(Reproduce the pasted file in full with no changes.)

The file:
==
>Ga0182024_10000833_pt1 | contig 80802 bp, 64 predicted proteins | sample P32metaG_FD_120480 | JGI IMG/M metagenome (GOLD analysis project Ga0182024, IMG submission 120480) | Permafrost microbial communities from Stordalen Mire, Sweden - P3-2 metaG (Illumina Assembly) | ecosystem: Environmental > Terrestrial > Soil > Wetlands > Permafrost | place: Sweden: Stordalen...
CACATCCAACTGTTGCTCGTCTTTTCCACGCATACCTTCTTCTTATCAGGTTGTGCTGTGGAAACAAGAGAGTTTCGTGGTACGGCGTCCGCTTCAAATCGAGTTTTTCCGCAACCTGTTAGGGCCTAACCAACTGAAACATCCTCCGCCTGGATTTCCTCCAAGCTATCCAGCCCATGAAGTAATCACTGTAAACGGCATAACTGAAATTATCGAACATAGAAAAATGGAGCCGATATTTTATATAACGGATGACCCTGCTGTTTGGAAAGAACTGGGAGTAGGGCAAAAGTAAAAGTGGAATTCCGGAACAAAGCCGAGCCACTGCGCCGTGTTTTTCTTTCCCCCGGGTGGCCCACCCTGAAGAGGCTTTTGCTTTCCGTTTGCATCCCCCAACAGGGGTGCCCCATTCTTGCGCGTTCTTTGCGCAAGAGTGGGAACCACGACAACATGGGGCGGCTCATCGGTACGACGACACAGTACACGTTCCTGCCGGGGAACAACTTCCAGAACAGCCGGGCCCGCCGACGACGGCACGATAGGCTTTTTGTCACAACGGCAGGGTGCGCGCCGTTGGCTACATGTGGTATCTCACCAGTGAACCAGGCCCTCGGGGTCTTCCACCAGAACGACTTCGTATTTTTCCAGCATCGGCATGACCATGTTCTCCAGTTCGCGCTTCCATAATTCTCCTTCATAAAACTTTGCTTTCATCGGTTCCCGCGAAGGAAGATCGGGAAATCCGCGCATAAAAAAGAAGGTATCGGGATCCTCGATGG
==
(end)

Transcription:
>Ga0182024_10000833_pt1 | contig 80802 bp, 64 predicted proteins | sample P32metaG_FD_120480 | JGI IMG/M metagenome (GOLD analysis project Ga0182024, IMG submission 120480) | Permafrost microbial communities from Stordalen Mire, Sweden - P3-2 metaG (Illumina Assembly) | ecosystem: Environmental > Terrestrial > Soil > Wetlands > Permafrost | place: Sweden: Stordalen...
CACATCCAACTGTTGCTCGTCTTTTCCACGCATACCTTCTTCTTATCAGGTTGTGCTGTGGAAACAAGAGAGTTTCGTGGTACGGCGTCCGCTTCAAATCGAGTTTTTCCGCAACCTGTTAGGGCCTAACCAACTGAAACATCCTCCGCCTGGATTTCCTCCAAGCTATCCAGCCCATGAAGTAATCACTGTAAACGGCATAACTGAAATTATCGAACATAGAAAAATGGAGCCGATATTTTATATAACGGATGACCCTGCTGTTTGGAAAGAACTGGGAGTAGGGCAAAAGTAAAAGTGGAATTCCGGAACAAAGCCGAGCCACTGCGCCGTGTTTTTCTTTCCCCCGGGTGGCCCACCCTGAAGAGGCTTTTGCTTTCCGTTTGCATCCCCCAACAGGGGTGCCCCATTCTTGCGCGTTCTTTGCGCAAGAGTGGGAACCACGACAACATGGGGCGGCTCATCGGTACGACGACACAGTACACGTTCCTGCCGGGGAACAACTTCCAGAACAGCCGGGCCCGCCGACGACGGCACGATAGGCTTTTTGTCACAACGGCAGGGTGCGCGCCGTTGGCTACATGTGGTATCTCACCAGTGAACCAGGCCCTCGGGGTCTTCCACCAGAACGACTTCGTATTTTTCCAGCATCGGCATGACCATGTTCTCCAGTTCGCGCTTCCATAATTCTCCTTCATAAAACTTTGCTTTCATCGGTTCCCGCGAAGGAAGATCGGGAAATCCGCGCATAAAAAAGAAGGTATCGGGATCCTCGATGG